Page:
The move to "strike" almost 140 Hornet aircraft from the fleet comes after "two strike board reviews with Fleet, CNO [Chief of Naval Operations], NAVAIR [Naval Air Systems Command] determined that 136 aircraft could be authorized for strike because their effective life was consumed and would require significant repair," Lt. Lauren Chatmas, a US Navy spokesperson, told Defense News for a Tuesday report.
The decision to scrap the Hornets is also part of a larger plan to phase out older versions of the aircraft in favor of the newer Super Hornets. The scrapped aircraft will all be Boeing F/A-18 Hornet variants A through D, leaving only the Super Hornet variants — E and F — as the last planes from the F/A-18 family to take off from US aircraft carriers.
The service will scrap the Hornets throughout fiscal years 2017 to 2020, Chatmas said Tuesday, adding that "the decision was based upon readiness risk of existing F/A-18 A-D inventory, long term operational costs versus gain in capability and the potential to improve USMC [US Marine Corps] readiness by transferring best of breed of aircraft to the USMC."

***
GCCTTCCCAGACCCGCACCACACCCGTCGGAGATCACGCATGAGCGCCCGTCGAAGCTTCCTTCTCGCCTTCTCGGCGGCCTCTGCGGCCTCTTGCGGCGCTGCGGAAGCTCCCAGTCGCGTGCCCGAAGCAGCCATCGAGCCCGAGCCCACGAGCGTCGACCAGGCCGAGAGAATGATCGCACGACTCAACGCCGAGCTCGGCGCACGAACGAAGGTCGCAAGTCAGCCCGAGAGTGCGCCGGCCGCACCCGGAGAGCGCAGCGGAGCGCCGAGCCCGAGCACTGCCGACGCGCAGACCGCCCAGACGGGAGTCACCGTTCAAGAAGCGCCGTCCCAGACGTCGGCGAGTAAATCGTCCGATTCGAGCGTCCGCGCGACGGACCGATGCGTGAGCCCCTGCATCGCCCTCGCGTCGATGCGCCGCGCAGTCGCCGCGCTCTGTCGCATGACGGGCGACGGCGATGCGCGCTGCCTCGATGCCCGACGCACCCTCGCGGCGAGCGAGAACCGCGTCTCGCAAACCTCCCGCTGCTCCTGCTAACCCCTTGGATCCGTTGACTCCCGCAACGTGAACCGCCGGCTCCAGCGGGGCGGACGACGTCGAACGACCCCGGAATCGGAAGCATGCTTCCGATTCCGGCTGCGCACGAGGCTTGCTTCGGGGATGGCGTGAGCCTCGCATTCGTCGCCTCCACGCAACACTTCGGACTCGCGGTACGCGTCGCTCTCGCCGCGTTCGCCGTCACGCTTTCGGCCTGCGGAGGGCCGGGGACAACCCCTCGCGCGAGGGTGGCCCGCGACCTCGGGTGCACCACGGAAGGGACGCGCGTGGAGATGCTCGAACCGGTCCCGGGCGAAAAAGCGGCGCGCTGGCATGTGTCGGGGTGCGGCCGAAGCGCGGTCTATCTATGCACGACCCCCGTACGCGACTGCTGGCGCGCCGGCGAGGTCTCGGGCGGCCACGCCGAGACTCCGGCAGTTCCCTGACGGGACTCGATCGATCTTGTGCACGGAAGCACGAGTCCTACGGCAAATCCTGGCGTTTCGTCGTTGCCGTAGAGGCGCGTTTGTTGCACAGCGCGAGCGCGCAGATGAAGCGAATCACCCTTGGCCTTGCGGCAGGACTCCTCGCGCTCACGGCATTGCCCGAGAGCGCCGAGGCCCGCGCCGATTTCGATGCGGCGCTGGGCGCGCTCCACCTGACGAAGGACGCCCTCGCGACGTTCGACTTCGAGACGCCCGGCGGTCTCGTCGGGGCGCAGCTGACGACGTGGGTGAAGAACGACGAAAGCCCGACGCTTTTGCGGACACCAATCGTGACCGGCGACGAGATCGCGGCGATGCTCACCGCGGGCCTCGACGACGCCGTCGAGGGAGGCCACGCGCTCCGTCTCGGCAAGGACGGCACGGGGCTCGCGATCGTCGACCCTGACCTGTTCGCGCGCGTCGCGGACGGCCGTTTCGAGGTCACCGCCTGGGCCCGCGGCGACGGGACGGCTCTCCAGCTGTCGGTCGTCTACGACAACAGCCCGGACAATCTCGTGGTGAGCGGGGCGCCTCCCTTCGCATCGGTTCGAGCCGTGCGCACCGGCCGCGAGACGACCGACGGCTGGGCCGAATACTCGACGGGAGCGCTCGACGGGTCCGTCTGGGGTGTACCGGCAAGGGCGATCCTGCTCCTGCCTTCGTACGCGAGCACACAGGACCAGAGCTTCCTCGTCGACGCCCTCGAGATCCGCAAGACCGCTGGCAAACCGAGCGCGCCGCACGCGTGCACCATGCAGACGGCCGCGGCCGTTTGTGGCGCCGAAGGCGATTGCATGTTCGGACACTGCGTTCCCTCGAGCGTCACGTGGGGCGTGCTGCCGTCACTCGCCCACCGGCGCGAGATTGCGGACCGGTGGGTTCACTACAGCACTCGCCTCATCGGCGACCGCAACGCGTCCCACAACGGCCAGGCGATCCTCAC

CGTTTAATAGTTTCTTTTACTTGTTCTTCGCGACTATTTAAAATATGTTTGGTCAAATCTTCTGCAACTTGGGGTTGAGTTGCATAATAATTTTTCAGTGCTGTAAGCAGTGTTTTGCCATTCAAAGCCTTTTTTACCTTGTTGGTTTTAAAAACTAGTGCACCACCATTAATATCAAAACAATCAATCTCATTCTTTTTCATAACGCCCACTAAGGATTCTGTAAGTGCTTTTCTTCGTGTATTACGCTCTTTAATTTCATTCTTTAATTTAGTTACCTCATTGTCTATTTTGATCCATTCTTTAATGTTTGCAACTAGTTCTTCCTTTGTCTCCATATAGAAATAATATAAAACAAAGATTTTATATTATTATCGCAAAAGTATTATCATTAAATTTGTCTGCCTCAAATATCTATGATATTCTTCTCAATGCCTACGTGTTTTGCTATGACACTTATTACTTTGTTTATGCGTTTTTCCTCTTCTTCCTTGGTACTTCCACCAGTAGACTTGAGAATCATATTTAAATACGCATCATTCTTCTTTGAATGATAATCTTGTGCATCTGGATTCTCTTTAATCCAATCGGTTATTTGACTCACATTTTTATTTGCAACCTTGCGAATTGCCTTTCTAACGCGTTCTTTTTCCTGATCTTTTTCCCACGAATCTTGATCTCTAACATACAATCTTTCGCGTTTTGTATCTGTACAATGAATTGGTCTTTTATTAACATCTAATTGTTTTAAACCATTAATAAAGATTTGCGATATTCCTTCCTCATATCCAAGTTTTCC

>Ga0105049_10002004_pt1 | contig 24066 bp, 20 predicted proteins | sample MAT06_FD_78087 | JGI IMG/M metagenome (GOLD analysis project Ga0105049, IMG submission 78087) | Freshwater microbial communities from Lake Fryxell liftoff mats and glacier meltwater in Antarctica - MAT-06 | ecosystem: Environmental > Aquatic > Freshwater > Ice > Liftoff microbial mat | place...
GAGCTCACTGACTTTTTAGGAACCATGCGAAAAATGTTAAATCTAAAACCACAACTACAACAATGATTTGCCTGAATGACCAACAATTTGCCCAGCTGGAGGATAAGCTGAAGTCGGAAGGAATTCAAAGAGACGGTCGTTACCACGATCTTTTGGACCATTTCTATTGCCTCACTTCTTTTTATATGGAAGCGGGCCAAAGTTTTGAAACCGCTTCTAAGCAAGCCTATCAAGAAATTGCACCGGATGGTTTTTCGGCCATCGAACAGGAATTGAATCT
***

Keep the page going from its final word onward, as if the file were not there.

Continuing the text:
The service expects the move to save almost $1 billion over the next five years.
The Super Hornet is distinct from its Hornet cousin in that Super Hornets can hold up to five external fuel containers and have sufficient modularity to convert into a full-fledged airborne tanker. The Super Hornet also serves as the basis for the Growler ECM aircraft. The first Hornets entered service in 1983, while the Super Hornets first began being used by the US military in 1999.
According to a US Navy fighter pilot who writes for FighterSweep.com and has experience flying the legacy Hornet and Super Hornet, the Super Hornet's improvements include "more powerful engines controlled by FADEC [full authority digital engine], a much larger internal and external fuel capacity, two more weapons stations, numerous avionics improvements and some radar cross-sections reduction measures."